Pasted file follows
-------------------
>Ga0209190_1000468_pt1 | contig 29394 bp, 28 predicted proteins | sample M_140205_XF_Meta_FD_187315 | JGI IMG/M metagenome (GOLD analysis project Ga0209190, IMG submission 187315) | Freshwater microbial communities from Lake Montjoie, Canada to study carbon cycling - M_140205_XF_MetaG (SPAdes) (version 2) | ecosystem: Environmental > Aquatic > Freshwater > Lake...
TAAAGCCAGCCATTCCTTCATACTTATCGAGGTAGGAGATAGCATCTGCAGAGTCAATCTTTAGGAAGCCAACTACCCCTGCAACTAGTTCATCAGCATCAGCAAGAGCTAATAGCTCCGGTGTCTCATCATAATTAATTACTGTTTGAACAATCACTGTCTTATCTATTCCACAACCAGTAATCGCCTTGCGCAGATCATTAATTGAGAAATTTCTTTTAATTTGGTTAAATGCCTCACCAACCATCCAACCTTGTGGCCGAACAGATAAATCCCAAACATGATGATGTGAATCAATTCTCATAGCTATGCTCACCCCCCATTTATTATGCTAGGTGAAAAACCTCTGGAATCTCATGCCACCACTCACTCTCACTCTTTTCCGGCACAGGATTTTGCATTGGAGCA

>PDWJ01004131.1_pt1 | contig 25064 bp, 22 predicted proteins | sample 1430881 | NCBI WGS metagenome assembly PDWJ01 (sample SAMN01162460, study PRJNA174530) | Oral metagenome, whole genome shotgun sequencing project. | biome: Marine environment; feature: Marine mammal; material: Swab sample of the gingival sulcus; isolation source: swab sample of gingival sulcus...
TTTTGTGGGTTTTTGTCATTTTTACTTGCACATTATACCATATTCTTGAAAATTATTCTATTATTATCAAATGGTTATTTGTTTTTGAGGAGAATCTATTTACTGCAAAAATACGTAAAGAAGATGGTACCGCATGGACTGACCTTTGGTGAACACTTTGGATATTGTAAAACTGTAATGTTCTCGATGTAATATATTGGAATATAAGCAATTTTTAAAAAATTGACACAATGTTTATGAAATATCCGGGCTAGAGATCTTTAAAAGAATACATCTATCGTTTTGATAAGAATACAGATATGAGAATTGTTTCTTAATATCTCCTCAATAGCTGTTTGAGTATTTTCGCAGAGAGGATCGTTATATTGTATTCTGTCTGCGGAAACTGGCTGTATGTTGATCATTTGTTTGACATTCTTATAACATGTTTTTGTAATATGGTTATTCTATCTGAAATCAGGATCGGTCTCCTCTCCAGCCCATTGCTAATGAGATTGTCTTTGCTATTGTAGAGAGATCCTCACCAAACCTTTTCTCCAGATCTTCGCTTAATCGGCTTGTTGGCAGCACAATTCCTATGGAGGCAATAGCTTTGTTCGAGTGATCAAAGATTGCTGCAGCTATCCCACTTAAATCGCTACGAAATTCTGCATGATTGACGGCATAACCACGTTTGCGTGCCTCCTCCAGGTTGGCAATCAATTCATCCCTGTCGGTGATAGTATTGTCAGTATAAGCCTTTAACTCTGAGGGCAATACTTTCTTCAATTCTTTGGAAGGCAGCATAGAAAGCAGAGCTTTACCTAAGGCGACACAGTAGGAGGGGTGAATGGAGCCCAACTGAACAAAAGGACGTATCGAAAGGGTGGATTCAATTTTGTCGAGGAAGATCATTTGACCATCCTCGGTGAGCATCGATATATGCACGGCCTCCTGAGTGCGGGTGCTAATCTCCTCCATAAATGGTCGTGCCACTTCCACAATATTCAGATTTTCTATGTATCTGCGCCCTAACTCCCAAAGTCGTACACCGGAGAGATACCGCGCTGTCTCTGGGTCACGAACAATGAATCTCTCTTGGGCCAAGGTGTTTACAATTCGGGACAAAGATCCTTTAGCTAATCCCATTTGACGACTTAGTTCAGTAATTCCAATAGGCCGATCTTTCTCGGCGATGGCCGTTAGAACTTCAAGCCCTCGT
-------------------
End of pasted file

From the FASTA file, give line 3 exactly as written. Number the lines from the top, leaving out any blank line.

>PDWJ01004131.1_pt1 | contig 25064 bp, 22 predicted proteins | sample 1430881 | NCBI WGS metagenome assembly PDWJ01 (sample SAMN01162460, study PRJNA174530) | Oral metagenome, whole genome shotgun sequencing project. | biome: Marine environment; feature: Marine mammal; material: Swab sample of the gingival sulcus; isolation source: swab sample of gingival sulcus...